The Wolverhampton-based firm Carillion was a big player in providing services that had once been provided by the public sector. In 2016, £1.7bn, a third of Carillion’s total revenue, came from public sector contracts. In the health service it was responsible for maintaining buildings, cleaning, providing meals for patients as well as the construction of new hospitals. It maintained 50,000 homes for military personnel and 50 prisons, provided meals for 218 schools, and was in charge of the £400 million Battersea power station development.


Carillion went into compulsory liquidation on 15 January 2018. It had been the second largest construction company in the UK and had 43,000 employees. Temporary CEO, Keith Cochrane made some lame excuses about the company’s collapse and saw Carillion, rather than the taxpayer, as the victim. He said that they had accepted too many projects which had turned out unprofitable and for which the amount paid was insufficient for the cost of work done “we were building a Rolls Royce but only getting paid to build a Mini”. The House of Commons business and work and pensions committees found the Carillion personnel that came before them, evasive and delusional and described Cochrane as having only a ‘vague’ knowledge of finance. In January 2018, The Times commented that the company’s problems had been known for around four years, with too many poorly managed contracts, delays to works, and monies withheld by clients.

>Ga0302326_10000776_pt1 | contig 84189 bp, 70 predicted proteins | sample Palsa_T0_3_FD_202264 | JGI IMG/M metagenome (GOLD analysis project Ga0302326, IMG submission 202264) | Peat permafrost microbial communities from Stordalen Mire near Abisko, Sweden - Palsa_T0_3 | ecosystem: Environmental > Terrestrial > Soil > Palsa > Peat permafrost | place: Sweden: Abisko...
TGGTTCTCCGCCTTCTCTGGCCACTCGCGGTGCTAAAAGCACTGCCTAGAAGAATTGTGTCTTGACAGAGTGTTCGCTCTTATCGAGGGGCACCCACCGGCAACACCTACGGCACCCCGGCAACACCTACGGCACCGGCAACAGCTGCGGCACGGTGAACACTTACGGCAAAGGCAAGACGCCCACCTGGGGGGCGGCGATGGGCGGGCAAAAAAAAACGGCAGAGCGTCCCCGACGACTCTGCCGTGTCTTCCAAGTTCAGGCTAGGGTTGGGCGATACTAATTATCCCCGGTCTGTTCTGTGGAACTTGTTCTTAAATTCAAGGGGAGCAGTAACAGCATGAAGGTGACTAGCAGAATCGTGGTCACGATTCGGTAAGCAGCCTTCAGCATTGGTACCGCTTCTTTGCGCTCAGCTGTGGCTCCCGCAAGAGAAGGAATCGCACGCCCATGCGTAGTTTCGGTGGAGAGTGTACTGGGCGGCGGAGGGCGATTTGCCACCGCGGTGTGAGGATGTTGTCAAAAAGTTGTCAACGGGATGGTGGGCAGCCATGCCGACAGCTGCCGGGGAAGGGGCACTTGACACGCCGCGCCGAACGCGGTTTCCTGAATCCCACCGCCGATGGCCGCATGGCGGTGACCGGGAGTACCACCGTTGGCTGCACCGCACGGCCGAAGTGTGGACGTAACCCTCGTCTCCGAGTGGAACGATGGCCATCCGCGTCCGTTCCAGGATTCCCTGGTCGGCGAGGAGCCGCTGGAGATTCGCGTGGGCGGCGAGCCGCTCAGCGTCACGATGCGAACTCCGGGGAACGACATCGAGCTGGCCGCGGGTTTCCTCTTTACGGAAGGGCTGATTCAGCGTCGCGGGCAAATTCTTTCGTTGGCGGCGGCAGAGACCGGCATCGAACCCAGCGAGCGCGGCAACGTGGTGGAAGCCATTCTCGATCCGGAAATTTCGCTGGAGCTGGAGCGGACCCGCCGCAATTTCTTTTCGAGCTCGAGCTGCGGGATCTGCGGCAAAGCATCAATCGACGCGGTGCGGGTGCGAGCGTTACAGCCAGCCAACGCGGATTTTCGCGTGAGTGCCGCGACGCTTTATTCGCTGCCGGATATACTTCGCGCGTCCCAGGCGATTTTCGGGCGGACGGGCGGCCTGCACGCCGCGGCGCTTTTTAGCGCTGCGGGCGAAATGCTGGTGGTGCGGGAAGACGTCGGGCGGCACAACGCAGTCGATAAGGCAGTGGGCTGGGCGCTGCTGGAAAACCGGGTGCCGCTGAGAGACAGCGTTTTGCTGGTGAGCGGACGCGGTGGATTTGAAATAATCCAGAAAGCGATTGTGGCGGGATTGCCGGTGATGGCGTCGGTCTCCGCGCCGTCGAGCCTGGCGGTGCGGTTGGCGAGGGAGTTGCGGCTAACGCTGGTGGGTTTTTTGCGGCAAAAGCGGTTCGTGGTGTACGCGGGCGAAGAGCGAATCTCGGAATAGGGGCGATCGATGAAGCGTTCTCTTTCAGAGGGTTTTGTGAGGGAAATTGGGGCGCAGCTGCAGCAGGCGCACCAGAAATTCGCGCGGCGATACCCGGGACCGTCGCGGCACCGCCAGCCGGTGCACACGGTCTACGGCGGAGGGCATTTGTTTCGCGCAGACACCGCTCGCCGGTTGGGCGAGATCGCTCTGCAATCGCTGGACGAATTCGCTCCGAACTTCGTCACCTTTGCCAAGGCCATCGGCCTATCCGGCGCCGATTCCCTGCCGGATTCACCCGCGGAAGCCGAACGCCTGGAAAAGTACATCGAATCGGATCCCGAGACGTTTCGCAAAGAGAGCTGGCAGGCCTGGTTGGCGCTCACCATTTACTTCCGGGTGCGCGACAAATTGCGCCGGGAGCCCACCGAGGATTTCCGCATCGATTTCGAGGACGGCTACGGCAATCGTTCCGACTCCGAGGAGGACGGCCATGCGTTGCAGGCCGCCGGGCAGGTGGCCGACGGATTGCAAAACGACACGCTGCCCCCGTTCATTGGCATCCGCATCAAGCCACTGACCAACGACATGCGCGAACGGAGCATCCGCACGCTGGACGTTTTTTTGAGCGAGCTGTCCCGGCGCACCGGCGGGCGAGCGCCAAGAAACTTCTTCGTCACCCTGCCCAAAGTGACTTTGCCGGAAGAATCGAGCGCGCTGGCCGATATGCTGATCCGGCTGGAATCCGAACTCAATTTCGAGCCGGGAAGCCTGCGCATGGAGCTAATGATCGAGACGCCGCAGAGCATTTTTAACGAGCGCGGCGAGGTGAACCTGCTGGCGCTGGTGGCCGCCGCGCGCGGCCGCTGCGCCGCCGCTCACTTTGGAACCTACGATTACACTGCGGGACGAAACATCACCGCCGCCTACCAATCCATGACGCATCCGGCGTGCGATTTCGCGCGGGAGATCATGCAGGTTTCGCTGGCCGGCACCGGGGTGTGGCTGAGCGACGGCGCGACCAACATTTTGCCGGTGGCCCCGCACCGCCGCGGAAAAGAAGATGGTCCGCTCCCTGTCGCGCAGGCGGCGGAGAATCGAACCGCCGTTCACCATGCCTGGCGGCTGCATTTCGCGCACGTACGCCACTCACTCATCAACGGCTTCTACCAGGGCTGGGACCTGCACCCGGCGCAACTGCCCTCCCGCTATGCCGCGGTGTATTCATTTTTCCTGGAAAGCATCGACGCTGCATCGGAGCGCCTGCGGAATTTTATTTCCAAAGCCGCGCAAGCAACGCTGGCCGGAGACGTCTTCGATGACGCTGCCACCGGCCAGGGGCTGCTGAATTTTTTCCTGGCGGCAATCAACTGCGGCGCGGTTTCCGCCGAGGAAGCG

The liquidation announcement had an immediate impact on 30,000 subcontractors and suppliers, Carillion employees and pensioners, plus shareholders, lenders, joint venture partners and customers in the UK and other countries. Five UK banks incurred heavy losses on loans to Carillion. What Private Eye refers to as the ‘bean counters’ have once again disgraced themselves. Chairman of the House of Commons pensions select committee, Frank Field, described them as “feasting on what was soon to become a carcass” after collecting fees of £72m for Carillion work during the years leading up to its collapse. Carillion’s auditor KPMG will have its role examined by the Financial Reporting Council. Transport Secretary Chris Grayling faced calls to resign, having awarded a major HS2 (high speed project) rail contract to Carillion in July 2017, when many people (Grayling should have been one of them) knew the company was in deep do-do. Their profit warning should have given him a clue. What kind of cretin gives of £1.4 billion to a company days AFTER it has issued a profit warning? Carillion shares slumped by 70% in a month as it was forced into the profit warning following an £845m write-down.